What is the story of my family’s Russian Orthodox icon?
- Source: This icon is a primary source item because it is a physical thing of its time. Keep in mind that I am and will be talking about the icon, not the picture of the icon. I do not know who created it and exactly when or where it was produced, but I know it came from Russia and is about 400 years old.
- Context: Considering how I do not know exactly when this icon was produced, I can’t find specific events that happened when this icon was made because specific events mean specific times.
- Description: I notice that the inside metal/picture part of the icon looks very old, and is the main part of the icon. The wooden borders and glass are just a case of the icon. I can also see that not all of the icon is 400 years old. The actual icon inside is 400 years old, but the outer wood and glass surrounding the icon are definitely not 400 years old. I’d say it’s no more than 10-50 years old. I also think the middle, gold coloured part is around 100-200 years old.
- Inferences about perspective: The icon is a religious picture and I infer the image is from Orthodox Christianity because it is the largest religion in Russia. I am not religious myself, so I am not sure whether this is true or not. Taking this into account, I believe the creator of this icon practiced Orthodox Christianity (or whatever religion this icon is from) because I don’t think the creator would have created it if they did not believe in what they were creating. The audience/target(or customer) is anyone who practiced Orthodox Christianity (or whatever religion this icon is from).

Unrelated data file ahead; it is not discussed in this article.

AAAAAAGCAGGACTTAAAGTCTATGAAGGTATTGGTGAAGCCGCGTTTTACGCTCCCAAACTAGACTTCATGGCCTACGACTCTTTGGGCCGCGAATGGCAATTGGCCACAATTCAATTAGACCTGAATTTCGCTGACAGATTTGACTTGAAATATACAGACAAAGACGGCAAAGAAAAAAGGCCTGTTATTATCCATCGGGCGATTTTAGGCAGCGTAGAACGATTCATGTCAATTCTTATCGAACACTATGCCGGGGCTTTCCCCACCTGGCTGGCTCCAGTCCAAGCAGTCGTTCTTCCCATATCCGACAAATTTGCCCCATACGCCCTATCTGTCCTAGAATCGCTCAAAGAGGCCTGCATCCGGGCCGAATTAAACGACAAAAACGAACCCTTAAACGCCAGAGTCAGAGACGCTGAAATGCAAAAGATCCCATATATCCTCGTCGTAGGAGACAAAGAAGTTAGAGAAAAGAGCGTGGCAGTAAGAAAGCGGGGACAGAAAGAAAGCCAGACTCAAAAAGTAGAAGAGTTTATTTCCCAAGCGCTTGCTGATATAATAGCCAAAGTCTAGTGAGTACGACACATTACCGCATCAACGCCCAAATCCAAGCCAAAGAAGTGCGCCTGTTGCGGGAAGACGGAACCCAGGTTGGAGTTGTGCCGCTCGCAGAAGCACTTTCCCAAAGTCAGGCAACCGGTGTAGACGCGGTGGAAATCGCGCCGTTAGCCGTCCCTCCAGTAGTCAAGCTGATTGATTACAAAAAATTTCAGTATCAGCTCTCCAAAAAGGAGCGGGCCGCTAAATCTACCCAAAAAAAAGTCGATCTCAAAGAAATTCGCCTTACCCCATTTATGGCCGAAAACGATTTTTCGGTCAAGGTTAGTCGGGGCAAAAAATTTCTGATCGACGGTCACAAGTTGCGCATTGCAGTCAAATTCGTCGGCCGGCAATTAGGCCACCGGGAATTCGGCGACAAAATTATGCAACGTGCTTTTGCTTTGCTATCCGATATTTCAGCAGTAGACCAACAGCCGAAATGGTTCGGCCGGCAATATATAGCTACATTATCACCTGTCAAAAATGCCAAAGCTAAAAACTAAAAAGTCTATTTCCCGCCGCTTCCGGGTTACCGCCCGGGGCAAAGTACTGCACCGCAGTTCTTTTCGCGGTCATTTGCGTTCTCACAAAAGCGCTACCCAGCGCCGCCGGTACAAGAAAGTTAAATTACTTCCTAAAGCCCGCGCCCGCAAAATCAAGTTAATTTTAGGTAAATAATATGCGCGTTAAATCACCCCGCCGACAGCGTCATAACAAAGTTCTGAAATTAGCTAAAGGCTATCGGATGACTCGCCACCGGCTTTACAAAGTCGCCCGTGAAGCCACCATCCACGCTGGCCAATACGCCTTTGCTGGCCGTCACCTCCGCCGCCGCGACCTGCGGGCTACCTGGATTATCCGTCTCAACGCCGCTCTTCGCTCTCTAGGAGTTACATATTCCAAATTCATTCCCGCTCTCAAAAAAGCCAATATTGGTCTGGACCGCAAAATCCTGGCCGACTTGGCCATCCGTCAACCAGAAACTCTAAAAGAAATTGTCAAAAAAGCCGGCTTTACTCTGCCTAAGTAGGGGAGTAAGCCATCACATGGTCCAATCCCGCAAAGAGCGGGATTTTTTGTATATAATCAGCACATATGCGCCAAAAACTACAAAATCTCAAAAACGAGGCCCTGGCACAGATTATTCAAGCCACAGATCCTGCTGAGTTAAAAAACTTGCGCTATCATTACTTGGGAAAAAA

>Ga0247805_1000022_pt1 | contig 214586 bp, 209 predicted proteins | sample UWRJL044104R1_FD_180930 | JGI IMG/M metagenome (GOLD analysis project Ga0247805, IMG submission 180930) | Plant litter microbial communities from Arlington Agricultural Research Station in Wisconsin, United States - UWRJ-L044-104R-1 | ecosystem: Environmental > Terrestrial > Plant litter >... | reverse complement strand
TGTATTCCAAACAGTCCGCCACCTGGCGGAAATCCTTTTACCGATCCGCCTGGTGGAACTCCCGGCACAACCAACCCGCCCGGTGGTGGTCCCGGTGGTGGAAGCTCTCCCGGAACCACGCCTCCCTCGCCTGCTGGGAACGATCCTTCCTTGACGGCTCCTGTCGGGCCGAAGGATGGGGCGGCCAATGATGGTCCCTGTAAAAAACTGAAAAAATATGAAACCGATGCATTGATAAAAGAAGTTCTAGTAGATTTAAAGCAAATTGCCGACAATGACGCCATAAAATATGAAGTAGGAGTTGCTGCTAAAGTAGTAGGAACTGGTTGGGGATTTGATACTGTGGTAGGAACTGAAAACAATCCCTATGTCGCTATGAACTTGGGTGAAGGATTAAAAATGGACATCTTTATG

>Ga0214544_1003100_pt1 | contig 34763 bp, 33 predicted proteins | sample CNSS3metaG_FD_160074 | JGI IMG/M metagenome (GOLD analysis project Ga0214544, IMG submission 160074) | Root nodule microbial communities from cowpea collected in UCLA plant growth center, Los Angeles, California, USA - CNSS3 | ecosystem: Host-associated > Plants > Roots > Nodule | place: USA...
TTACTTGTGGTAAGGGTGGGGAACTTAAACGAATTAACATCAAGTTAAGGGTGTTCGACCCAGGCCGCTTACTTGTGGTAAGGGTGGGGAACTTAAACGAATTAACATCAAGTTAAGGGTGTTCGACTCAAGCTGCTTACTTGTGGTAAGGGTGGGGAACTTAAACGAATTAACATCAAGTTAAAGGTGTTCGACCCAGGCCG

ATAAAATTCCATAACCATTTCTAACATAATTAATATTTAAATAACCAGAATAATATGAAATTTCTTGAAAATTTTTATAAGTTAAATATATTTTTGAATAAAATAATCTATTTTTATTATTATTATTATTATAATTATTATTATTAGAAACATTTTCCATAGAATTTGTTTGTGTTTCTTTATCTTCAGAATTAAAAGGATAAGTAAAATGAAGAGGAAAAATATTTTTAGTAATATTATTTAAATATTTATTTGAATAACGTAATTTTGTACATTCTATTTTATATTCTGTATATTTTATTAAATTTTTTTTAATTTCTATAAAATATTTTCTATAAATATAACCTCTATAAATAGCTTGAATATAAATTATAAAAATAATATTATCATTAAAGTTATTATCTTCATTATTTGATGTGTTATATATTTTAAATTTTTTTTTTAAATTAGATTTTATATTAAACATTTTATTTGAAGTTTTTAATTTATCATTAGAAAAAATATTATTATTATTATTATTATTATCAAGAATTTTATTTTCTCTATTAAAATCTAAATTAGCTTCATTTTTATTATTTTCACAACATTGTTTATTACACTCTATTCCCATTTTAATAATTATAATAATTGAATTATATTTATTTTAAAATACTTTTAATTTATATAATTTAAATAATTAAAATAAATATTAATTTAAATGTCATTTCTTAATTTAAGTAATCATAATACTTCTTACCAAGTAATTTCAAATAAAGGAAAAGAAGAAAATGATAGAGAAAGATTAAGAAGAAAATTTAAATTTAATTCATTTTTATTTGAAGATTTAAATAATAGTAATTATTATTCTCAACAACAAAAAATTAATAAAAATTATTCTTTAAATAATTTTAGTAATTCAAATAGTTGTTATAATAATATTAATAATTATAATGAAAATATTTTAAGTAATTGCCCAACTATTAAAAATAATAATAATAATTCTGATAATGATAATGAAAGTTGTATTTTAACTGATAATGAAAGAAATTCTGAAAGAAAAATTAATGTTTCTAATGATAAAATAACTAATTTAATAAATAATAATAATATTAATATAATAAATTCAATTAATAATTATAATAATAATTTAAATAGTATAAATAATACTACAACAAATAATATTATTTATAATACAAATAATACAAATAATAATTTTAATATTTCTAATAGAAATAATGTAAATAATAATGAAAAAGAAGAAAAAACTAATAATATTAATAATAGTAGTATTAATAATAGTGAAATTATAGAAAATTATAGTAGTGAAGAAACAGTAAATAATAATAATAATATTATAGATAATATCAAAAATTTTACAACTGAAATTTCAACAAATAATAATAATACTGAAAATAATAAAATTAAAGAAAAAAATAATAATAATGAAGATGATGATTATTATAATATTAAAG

- Inferences from inquiry question: I explained what I examined from this icon in questions four and five (the age of the casing and the religion). This doesn’t really answer my inquiry question because I want to learn the story of the icon, what it has gone through. I talked with my family members to help me find out an answer to my inquiry question. I couldn’t find the complete story, but I found a story that explains how valuable this icon is. Back in the first world war, part of my dad’s family was trying to escape the war with all of their belongings on two horses. On their journey, a squadron from the army (I’m not sure which army) needed to take one of my family’s horses to carry their wounded. This meant that my family had to throw out almost half of their life’s belongings to be able to keep travelling with only one horse. They threw out cutlery, books, jewelry, plates, clothing and even some food, but they kept the heavy icon. This explains how much sentimental value this icon holds, and why it is so important to my family. Since then, this icon has been carried through the two famines and the second world war.